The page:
Most people would associate knife crime with Birmingham's inner city.
So it may therefore come as something of a surprise to learn the part of the region where most knife-related offences with a school as the location is Solihull.
It's a fact that's particularly ironic given that many made-good Brummies migrate to the leafy suburb in order to take advantage of its schools.
The apparent anomaly arises because Solihull is the biggest single operational area covered by the force and therefore likely to have more schools than other areas.
It's also an indication of the care that must be taken interpreting raw crime data. The figures by West Midlands Police do, however, highlight some worrying trends.
A total of 244 offences involving a knife, sharp instrument or razor have taken place in, outside or near a school in the area covered by West Midlands police since 2004.
Of these, 60 resulted in someone getting injured. There were a further 42 incidents in which someone was threatened with a knife in or around a school.
One fatal stabbing took place during the period - the murder of Somalian Mustafa Saeed outside Holte School in Lozells in March 2004.
The figures show incidents of knives been used in or out-side schools has remained fairly stable over the the last few years. That might also come as a surprise given the heightened focus on knife-crime in recent months.
In May this year, 15-year-old Kiyan Prince died after being stabbed in the chest outside his London school.
A week later the Government announced a national extension of a knife amnesty West Midlands Police had already been running for two months.
Two days later, 14-year-old Birmingham pupil Ahmed Hussain was stabbed in the stomach while playing football outside Heartlands High School in Nechells.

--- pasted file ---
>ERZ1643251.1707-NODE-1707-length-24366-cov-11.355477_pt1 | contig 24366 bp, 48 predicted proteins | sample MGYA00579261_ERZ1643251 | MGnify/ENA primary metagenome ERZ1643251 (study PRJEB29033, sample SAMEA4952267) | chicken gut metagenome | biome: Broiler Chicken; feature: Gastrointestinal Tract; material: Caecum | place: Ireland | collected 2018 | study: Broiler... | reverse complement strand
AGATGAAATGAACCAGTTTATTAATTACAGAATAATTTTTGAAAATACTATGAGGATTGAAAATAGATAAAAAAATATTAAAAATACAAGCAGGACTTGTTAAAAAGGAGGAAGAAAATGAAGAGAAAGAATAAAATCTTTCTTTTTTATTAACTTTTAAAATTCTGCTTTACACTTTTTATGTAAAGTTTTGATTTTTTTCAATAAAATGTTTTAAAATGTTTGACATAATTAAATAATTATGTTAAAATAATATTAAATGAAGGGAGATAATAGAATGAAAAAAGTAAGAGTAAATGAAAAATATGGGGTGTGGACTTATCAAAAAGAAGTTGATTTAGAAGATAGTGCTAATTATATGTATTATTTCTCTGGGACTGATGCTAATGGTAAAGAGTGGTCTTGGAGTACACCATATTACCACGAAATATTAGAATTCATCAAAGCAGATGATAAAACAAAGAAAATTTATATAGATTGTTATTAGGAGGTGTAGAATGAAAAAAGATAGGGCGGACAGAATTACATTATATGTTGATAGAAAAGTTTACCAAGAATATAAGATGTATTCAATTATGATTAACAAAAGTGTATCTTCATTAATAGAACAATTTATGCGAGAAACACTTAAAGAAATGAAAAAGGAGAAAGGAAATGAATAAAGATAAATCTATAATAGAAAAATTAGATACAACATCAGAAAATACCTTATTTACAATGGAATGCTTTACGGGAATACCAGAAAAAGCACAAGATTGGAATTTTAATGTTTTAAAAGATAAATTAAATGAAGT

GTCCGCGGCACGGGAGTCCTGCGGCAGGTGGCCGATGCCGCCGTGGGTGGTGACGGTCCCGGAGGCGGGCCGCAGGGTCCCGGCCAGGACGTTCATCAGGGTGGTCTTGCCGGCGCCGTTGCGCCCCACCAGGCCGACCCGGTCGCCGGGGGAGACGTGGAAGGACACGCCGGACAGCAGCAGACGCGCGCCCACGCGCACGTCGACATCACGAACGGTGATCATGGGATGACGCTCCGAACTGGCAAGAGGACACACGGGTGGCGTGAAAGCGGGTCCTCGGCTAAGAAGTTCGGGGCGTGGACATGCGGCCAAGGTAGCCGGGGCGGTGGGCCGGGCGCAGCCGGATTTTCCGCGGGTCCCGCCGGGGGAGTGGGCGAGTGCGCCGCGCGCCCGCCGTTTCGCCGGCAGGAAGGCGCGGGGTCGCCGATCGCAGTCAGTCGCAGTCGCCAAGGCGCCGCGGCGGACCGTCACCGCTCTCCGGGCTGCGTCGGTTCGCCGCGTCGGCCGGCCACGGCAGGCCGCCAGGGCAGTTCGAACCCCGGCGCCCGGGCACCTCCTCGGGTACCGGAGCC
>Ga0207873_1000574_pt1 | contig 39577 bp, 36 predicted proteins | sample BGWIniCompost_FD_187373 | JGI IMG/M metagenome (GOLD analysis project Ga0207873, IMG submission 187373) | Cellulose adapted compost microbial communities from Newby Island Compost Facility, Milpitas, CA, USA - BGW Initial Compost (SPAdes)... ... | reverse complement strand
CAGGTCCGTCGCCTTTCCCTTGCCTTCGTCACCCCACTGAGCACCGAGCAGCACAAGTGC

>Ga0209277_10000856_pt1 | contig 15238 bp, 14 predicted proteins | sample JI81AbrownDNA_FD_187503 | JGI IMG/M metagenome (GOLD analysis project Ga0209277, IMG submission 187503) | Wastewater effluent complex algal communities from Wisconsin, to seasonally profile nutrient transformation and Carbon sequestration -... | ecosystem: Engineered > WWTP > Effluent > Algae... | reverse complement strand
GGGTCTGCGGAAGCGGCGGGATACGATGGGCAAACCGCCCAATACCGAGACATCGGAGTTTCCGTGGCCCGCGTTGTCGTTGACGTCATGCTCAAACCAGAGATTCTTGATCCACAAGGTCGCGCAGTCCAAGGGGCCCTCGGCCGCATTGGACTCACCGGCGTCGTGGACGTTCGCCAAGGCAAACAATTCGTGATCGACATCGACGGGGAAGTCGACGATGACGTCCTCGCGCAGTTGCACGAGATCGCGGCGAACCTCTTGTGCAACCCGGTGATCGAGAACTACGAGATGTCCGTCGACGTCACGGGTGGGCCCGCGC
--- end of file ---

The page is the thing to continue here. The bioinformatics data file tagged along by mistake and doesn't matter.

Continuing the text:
Figures from a Youth Justice Board survey in 2004, however, revealed 51 per cent of pupils admit to carrying a knife and 38 per cent said they had taken bladed weapons to school.
In the wake of Ahmed's stabbing, campaign group Mothers Against Murder and Aggression (MAMAA), said metal detectors needed to be installed in schools.
That call was backed by the National Union of Teachers yesterday.
But Midland regional secretary Brian Carter stressed it must not be up to teachers to check pupils for weapons.
"What we don't want is for teachers to be in charge of that machinery and then be expected to confront students who have metal materials. It requires an outside agency to be responsible for that."
Speaking to The Post last month however, Secretary of State for Education Alan Johnson said teachers should be given the power to "stop and search" pupils for weapons.
He said the Violent Crime Reduction Bill will give teachers and headteachers that authority, but added tackling knife culture would take "more than legislation".
"The big problem is a cultural one where it is cool to carry knives, it is macho to carry knives, or you think you need to carry a knife because you might get attacked," he said.
West Midlands Police claims it is focusing on educating young people away from carrying weapons.
Superintendent Gordon Scobbie, who is leading the force's anti-knife drive, said: "We all want to make it culturally unacceptable to carry a knife. We want everyone in that key age range of 11 to 16 to receive education about knives and knife crime and to fully comprehend the seriousness of the situation, so that, at the very least, they can make a conscious decision rather than taking an unconscious journey."
What the Government said:
These figures show that annually in over 97 per cent of West Midlands schools, police have not been called to any knife incidents, which is what we would expect because the majority of schools are safe places.
In the small minority of schools where police were called the annual average was about one incident per school. While any incident is one too many, it is clear that serious incidents are still very rare.
We have significantly improved security in and around schools by making funding available, giving heads new powers and expanding the Safer Schools Partnership scheme which means there are now more than 400 police officers based in schools. We recommend that any school that believes it is at risk from knives should work with the local police to keep knives out.
In addition, new powers in the Violent Crime Reduction Bill will enable heads to search pupils, rather than having to wait for the police. ..SUPL: